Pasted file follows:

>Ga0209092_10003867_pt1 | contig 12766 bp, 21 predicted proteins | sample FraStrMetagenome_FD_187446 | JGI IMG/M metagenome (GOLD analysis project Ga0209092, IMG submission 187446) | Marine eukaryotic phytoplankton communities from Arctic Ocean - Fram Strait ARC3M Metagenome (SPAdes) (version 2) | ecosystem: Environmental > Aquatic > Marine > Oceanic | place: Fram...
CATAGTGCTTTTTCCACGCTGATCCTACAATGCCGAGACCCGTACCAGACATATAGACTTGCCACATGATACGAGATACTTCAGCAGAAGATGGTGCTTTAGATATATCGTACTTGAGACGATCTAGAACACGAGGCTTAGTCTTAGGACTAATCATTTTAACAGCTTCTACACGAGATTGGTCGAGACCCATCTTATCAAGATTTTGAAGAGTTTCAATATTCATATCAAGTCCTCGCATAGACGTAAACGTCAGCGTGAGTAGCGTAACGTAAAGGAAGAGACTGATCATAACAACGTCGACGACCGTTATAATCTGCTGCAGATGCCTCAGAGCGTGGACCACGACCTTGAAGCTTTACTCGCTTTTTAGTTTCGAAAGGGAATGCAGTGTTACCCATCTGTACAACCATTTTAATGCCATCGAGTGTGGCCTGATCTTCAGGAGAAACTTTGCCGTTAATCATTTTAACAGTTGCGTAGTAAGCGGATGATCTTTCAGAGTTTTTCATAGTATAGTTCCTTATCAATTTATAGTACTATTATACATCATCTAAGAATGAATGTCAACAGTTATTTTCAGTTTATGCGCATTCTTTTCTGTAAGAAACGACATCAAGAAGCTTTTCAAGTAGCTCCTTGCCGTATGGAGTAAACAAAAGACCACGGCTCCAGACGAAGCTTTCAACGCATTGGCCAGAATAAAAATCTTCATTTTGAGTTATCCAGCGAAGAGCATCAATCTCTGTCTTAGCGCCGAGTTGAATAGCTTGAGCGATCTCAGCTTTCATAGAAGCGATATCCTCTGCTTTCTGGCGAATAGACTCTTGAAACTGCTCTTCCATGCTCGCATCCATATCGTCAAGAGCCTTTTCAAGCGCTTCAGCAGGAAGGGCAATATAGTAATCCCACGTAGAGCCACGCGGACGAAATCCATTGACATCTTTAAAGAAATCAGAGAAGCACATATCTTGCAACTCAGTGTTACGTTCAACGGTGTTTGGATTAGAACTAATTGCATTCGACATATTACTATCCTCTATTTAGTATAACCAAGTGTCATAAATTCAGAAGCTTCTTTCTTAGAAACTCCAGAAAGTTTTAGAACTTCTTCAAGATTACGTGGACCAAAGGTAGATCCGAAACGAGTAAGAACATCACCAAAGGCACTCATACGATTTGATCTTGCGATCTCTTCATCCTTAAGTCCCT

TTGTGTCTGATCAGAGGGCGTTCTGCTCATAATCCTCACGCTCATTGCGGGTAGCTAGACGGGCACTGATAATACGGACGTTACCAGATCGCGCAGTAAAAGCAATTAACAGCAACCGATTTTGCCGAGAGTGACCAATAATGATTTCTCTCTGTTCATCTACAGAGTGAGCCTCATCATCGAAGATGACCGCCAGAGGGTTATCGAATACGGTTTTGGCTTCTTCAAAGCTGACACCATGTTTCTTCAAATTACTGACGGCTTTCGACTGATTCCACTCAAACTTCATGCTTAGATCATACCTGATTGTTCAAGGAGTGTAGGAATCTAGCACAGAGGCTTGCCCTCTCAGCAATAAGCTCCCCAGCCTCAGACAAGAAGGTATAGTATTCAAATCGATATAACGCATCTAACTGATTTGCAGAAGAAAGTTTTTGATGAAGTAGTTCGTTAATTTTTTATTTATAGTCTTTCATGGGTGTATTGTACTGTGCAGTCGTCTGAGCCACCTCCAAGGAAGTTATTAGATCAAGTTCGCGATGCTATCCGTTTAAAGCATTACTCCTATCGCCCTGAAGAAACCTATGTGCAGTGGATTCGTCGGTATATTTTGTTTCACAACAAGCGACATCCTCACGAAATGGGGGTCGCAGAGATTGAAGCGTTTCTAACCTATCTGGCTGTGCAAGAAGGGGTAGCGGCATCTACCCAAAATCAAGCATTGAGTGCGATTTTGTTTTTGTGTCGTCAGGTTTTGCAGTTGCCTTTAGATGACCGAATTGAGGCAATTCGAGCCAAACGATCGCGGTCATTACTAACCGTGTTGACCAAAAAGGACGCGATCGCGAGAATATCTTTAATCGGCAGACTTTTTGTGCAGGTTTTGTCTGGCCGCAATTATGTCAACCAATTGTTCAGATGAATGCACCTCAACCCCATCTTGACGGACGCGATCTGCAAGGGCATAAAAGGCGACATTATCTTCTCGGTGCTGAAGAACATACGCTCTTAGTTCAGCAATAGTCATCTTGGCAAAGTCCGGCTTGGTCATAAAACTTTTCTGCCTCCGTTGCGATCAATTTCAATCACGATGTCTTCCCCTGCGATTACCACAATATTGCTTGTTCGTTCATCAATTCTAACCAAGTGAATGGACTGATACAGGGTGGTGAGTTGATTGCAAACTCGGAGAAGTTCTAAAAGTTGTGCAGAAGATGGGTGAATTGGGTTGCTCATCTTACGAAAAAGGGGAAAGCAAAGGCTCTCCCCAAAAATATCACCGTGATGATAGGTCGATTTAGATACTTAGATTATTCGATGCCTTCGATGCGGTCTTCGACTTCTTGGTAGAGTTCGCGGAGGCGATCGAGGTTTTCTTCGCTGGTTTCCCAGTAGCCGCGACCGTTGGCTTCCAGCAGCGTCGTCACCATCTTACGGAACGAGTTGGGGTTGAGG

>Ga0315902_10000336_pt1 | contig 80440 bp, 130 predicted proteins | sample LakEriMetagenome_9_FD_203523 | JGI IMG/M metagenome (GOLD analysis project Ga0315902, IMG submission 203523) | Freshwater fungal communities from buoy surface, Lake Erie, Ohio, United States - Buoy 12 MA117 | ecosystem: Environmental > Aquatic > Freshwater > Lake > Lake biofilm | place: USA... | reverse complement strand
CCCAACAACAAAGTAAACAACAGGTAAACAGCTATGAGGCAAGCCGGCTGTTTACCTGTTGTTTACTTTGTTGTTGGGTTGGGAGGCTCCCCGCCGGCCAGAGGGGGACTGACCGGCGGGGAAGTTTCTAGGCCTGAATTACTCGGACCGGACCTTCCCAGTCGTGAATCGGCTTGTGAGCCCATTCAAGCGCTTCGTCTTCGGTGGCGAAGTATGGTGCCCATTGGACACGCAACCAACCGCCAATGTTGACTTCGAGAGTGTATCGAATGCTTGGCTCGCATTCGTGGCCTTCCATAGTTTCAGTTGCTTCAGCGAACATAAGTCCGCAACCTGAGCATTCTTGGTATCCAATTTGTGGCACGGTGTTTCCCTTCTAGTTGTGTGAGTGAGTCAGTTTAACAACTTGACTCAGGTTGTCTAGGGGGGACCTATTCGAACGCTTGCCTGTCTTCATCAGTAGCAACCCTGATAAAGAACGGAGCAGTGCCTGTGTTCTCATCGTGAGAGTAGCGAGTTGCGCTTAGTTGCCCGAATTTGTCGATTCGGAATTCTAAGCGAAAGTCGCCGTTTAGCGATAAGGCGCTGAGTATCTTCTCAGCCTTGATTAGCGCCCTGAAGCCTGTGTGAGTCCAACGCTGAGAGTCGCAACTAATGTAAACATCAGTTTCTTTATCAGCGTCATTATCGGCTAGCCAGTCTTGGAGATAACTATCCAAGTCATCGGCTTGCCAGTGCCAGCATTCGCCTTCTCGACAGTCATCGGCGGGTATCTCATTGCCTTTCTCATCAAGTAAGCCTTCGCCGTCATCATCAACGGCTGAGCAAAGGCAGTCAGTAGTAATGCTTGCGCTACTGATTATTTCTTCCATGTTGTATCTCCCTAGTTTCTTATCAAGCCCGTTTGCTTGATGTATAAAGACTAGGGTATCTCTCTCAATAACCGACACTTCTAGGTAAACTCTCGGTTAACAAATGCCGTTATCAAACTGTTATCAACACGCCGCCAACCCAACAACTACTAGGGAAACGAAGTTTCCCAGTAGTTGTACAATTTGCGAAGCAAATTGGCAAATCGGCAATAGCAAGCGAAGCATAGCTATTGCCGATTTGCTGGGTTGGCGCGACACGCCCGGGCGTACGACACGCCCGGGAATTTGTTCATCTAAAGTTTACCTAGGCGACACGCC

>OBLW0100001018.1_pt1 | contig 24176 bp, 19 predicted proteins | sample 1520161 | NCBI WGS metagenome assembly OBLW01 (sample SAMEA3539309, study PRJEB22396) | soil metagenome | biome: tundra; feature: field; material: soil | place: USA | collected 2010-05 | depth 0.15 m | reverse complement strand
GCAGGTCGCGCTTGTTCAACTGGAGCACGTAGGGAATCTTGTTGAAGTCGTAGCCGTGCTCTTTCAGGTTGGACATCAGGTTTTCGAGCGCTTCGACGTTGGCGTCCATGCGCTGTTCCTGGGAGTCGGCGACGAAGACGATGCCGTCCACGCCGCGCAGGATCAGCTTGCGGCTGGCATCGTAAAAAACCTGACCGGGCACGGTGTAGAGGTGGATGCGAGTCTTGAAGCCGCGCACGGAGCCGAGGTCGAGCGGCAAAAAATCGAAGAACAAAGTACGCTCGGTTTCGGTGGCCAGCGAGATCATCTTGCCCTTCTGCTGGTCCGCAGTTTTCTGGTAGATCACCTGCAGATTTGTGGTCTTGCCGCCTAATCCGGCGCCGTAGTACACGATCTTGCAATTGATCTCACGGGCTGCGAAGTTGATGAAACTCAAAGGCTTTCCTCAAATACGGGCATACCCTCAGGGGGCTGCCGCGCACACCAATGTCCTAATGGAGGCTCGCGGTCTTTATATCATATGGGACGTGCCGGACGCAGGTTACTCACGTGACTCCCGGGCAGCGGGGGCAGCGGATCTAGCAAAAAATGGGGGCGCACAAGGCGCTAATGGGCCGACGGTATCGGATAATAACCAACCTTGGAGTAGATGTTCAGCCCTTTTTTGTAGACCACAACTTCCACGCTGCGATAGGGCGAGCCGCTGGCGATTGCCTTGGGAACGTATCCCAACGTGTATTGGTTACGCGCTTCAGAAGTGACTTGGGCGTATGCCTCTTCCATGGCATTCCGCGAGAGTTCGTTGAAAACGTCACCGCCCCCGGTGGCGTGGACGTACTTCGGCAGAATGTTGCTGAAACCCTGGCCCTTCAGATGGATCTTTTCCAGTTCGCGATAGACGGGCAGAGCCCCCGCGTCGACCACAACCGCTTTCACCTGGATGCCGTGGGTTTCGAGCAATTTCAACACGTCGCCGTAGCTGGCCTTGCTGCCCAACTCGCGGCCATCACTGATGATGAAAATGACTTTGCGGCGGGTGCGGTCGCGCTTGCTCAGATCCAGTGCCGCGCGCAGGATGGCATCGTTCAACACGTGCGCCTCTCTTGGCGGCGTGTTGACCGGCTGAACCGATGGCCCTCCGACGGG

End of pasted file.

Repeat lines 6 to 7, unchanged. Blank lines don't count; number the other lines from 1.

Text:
>OBLW0100001018.1_pt1 | contig 24176 bp, 19 predicted proteins | sample 1520161 | NCBI WGS metagenome assembly OBLW01 (sample SAMEA3539309, study PRJEB22396) | soil metagenome | biome: tundra; feature: field; material: soil | place: USA | collected 2010-05 | depth 0.15 m | reverse complement strand
GCAGGTCGCGCTTGTTCAACTGGAGCACGTAGGGAATCTTGTTGAAGTCGTAGCCGTGCTCTTTCAGGTTGGACATCAGGTTTTCGAGCGCTTCGACGTTGGCGTCCATGCGCTGTTCCTGGGAGTCGGCGACGAAGACGATGCCGTCCACGCCGCGCAGGATCAGCTTGCGGCTGGCATCGTAAAAAACCTGACCGGGCACGGTGTAGAGGTGGATGCGAGTCTTGAAGCCGCGCACGGAGCCGAGGTCGAGCGGCAAAAAATCGAAGAACAAAGTACGCTCGGTTTCGGTGGCCAGCGAGATCATCTTGCCCTTCTGCTGGTCCGCAGTTTTCTGGTAGATCACCTGCAGATTTGTGGTCTTGCCGCCTAATCCGGCGCCGTAGTACACGATCTTGCAATTGATCTCACGGGCTGCGAAGTTGATGAAACTCAAAGGCTTTCCTCAAATACGGGCATACCCTCAGGGGGCTGCCGCGCACACCAATGTCCTAATGGAGGCTCGCGGTCTTTATATCATATGGGACGTGCCGGACGCAGGTTACTCACGTGACTCCCGGGCAGCGGGGGCAGCGGATCTAGCAAAAAATGGGGGCGCACAAGGCGCTAATGGGCCGACGGTATCGGATAATAACCAACCTTGGAGTAGATGTTCAGCCCTTTTTTGTAGACCACAACTTCCACGCTGCGATAGGGCGAGCCGCTGGCGATTGCCTTGGGAACGTATCCCAACGTGTATTGGTTACGCGCTTCAGAAGTGACTTGGGCGTATGCCTCTTCCATGGCATTCCGCGAGAGTTCGTTGAAAACGTCACCGCCCCCGGTGGCGTGGACGTACTTCGGCAGAATGTTGCTGAAACCCTGGCCCTTCAGATGGATCTTTTCCAGTTCGCGATAGACGGGCAGAGCCCCCGCGTCGACCACAACCGCTTTCACCTGGATGCCGTGGGTTTCGAGCAATTTCAACACGTCGCCGTAGCTGGCCTTGCTGCCCAACTCGCGGCCATCACTGATGATGAAAATGACTTTGCGGCGGGTGCGGTCGCGCTTGCTCAGATCCAGTGCCGCGCGCAGGATGGCATCGTTCAACACGTGCGCCTCTCTTGGCGGCGTGTTGACCGGCTGAACCGATGGCCCTCCGACGGG